|Intro||American historian and politician|
|From||United States of America|
|Type||Politics Social science|
|Birth||7 December 1967, Cleveland, Cuyahoga County, Ohio, USA|
Nina Hudson Turner (born December 7, 1967) is an American politician and educator. A member of the Democratic Party, she was a Cleveland City Council Member from 2006 to 2008 and an Ohio State Senator from 2008 until 2014.
Turner was the Democratic nominee for Ohio Secretary of State in 2014, but lost in the general election against incumbent Jon Husted, receiving 35.5 percent of the vote. She supported Bernie Sanders in his 2016 presidential campaign, and became president of the Sanders-affiliated group Our Revolution in 2017. She served as a national co-chair of Sanders' 2020 presidential campaign.
Turner was a candidate in the 2021 Ohio's 11th congressional district special election. She conceded the race after losing to Shontel Brown.
Early life and education
Turner is a native of Cleveland, Ohio. She was born Nina Hudson to teen parents, Faye and Taalib, the first of seven children. Her father and mother separated by the time Turner was five years old. Her mother worked as a preacher and as a nurse's aide in a senior home, struggled with high blood pressure all her life and died in 1992 at the age of 42.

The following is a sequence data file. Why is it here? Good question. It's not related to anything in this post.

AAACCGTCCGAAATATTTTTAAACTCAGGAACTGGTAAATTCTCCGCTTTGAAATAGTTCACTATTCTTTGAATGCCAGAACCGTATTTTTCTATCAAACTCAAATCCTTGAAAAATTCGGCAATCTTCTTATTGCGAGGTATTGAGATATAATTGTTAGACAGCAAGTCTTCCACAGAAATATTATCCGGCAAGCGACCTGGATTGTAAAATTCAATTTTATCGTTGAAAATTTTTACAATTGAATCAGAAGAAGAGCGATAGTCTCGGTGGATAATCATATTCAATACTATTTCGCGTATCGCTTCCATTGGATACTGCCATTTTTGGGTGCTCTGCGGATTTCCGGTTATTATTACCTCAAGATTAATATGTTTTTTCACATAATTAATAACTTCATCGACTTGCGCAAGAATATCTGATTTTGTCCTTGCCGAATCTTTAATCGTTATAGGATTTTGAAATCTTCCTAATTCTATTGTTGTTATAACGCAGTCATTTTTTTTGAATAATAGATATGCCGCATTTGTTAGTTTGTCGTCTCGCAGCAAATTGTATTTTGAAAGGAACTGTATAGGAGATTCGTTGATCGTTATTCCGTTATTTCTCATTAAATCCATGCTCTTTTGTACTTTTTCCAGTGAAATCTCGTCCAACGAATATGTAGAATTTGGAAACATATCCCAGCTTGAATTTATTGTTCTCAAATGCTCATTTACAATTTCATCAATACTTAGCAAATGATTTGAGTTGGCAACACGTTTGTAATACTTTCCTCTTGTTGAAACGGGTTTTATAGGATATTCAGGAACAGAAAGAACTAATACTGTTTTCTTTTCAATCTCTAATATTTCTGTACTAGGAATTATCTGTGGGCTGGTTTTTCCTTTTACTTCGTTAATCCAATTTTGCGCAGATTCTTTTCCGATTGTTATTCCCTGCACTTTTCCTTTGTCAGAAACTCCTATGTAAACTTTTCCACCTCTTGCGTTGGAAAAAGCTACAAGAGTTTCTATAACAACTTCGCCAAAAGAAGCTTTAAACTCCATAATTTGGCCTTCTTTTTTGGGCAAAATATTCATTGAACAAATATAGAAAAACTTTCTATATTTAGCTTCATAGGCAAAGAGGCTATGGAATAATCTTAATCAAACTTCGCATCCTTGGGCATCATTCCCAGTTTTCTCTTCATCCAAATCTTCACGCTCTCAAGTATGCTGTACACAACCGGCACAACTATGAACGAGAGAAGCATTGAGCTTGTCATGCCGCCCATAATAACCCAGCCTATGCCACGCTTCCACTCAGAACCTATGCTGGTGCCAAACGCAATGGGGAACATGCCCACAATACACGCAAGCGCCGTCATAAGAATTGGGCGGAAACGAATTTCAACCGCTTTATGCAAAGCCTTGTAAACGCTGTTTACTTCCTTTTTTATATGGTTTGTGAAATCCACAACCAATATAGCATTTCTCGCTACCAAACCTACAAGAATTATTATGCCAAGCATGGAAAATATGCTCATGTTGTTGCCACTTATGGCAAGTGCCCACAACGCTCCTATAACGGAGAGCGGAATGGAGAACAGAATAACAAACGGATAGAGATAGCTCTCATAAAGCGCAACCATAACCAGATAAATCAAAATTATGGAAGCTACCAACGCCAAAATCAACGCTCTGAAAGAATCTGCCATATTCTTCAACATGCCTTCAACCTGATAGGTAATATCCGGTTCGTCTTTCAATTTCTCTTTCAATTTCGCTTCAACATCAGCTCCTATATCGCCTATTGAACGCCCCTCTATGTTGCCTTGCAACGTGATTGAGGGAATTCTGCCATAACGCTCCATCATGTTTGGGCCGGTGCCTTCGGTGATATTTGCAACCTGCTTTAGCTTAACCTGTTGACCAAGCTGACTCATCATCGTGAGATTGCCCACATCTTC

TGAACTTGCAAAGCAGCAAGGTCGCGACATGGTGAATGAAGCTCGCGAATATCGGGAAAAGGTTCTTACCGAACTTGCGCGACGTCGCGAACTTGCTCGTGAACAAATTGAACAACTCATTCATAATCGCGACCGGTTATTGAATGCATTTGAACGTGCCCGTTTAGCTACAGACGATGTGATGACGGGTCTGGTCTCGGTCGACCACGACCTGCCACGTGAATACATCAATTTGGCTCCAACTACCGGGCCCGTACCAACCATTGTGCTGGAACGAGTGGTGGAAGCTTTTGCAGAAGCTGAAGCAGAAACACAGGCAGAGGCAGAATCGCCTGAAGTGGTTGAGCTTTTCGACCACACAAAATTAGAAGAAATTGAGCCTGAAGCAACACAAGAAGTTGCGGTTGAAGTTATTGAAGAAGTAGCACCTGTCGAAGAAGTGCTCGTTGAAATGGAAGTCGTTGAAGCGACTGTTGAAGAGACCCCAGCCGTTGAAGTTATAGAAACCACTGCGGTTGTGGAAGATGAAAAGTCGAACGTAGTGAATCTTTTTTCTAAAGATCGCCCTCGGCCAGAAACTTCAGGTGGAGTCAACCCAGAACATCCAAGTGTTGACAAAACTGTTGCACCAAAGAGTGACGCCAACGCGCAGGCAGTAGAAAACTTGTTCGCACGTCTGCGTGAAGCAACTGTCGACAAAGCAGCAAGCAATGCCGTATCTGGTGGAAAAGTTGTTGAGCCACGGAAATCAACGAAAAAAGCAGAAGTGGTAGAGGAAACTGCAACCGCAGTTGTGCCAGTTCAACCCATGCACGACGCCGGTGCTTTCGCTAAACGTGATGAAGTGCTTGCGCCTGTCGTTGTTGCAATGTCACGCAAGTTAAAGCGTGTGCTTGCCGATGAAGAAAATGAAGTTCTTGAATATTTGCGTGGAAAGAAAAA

Turner graduated from Cleveland's John F. Kennedy High School in 1986. She earned a Bachelor of Arts degree in history and a Master of Arts degree from Cleveland State University. She has an Associate in Arts degree from Cuyahoga Community College where she is now a tenured assistant professor of history.
She began her professional career as an aide in 2001 to then-state Senator Rhine McLin. Turner worked for Cleveland Mayor Michael R. White. She later lobbied for the Cleveland Metropolitan School District at the state and federal levels.
Cleveland City Council (2006–2008)
Turner made a run for Cleveland City Council in 2001, but was defeated by the incumbent, Joe Jones. In November 2004, Jones resigned his City Council seat. His wife, Tonya Jones, was the top vote-getter in a September nine-way, non-partisan primary race to select a candidate to fill Jones' seat. In the November 2005 election, Turner defeated Tonya Jones to become the Council Member for Ward One, the first African American woman in the seat.
Turner served on Cleveland City Council from 2006 to 2008.
Ohio State Senate (2008–2014)